R-Wave Amplitude R wave amplitude is an important parameter of ventricular hypertrophy, but is probably affected by extracardiac factors (e.g., age, sex, and physique).5 The median and 98th percentile values of the R wave amplitude in V6 in the present 10th graders (15 years old) were similar to those in children aged 12–16 years, as shown by Davignon et al,5 and lower than those reported by Rijnbeek et al.7 In girls, the R amplitude in the left precordial leads was greatly decreased from the 7th grade (12 years old) in the present study. A large change in amplitude occurred at 12–16 years, but not at 8–12 years, in another study.7 These findings suggest that considerable changes in extracardiac factors associated with puberty may occur at approximately 12 years in girls.

S-Wave Amplitude S waves are inversely related to R waves, and the S wave amplitude is an important parameter of ventricular hypertrophy, similar to R waves. In the present study, S waves were most frequently observed in the right precordial leads, and were highest in V2 among the 12 leads. The incidence of S waves gradually decreased from V1 or V2 to V6. The S wave amplitudes in V1 to V3 increased with age for boys and decreased with age for girls. Therefore, differences in amplitudes between boys and girls increased with age.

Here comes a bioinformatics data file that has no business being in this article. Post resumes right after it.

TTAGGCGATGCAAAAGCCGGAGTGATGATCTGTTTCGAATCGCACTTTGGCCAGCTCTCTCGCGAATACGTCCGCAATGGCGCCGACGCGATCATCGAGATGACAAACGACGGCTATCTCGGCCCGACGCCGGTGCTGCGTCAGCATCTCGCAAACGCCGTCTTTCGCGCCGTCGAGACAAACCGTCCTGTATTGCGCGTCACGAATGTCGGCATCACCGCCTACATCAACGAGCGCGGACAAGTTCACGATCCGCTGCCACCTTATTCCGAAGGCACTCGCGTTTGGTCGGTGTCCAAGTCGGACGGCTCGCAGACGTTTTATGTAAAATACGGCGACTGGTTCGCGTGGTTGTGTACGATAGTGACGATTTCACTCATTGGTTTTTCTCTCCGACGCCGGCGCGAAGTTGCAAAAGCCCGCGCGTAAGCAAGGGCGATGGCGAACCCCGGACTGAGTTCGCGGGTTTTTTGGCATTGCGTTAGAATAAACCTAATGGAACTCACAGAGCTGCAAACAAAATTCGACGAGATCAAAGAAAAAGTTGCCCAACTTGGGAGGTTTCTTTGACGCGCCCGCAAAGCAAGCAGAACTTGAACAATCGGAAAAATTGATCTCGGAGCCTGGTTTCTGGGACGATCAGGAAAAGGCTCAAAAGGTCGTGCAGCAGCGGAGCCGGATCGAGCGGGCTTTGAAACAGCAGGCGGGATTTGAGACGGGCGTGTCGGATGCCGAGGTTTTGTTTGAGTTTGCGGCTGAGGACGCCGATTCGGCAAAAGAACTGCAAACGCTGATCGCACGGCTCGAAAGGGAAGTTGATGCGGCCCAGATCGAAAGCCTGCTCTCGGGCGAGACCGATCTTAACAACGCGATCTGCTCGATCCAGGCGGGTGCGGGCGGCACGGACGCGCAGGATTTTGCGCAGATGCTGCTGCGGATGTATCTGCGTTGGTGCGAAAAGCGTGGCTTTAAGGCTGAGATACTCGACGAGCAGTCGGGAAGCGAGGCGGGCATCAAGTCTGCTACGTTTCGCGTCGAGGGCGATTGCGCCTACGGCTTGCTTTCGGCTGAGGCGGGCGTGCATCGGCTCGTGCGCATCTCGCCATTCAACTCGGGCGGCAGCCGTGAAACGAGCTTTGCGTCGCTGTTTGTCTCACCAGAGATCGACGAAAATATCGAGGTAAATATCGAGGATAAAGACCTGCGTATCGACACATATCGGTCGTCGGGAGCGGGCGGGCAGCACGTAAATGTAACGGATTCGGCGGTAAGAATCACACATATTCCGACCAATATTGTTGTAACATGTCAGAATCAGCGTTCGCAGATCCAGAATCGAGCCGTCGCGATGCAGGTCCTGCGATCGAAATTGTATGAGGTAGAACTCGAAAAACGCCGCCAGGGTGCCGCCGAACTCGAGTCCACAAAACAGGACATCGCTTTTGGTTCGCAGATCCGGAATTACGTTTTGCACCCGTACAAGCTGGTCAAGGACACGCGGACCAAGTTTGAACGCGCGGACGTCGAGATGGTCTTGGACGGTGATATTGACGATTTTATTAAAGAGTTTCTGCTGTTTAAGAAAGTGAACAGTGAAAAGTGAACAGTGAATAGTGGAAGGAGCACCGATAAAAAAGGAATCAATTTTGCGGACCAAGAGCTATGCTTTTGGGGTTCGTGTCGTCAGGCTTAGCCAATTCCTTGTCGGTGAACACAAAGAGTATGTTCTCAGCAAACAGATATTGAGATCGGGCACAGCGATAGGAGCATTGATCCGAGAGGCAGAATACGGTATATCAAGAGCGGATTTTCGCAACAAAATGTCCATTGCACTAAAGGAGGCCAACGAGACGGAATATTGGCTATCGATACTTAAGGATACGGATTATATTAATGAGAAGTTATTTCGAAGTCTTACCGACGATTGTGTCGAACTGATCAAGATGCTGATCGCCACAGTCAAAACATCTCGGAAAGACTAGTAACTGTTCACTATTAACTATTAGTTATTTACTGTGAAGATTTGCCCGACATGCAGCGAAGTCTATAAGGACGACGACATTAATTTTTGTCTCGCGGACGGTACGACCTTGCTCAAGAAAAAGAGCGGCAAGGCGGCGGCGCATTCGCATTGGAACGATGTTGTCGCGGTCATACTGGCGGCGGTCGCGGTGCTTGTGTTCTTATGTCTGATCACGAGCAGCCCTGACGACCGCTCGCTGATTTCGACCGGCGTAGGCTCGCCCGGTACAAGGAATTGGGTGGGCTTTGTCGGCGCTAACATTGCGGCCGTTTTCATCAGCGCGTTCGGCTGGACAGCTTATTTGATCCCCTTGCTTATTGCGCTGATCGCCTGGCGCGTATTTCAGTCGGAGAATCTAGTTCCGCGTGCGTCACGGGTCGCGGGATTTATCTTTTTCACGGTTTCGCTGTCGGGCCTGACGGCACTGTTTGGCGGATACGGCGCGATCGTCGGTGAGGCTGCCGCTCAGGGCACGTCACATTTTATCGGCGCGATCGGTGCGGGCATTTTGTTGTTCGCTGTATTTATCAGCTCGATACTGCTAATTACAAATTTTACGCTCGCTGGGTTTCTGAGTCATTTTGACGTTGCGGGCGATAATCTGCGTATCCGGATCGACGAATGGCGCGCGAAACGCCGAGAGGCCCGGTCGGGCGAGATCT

Combined QRS Voltages Several combined QRS voltages have been used as amplitude criteria for ventricular hypertrophy. In the present study, the 98th percentile values of the combined QRS voltages for hypertrophy were much higher in many groups than the Sokolow-Lyon criterion,13 the Cornell criterion,14 the Cornell product,15 or the pediatric-specific criteria for HCM.16 The values of (RaVL+SV3)14 gradually increased with age for boys and decreased with age for girls. The differences in values between boys and girls increased with age because of the effect of the S wave amplitude in V3. These criteria should be determined for children and adolescents by age and by sex.

QRS-Wave Duration In the boys in our study, the QRS duration in the 12 leads increased as they became older. In girls, the QRS duration did not differ between 7th and 10th graders. Growth of girls is faster than that of boys, and 7th and 10th grade girls are considered to grow to the same extent. These findings show that QRS wave duration might depend on the size of the ventricle and that differences in sexes are considered to be related to the rate of growth in adolescence.

STJ Segment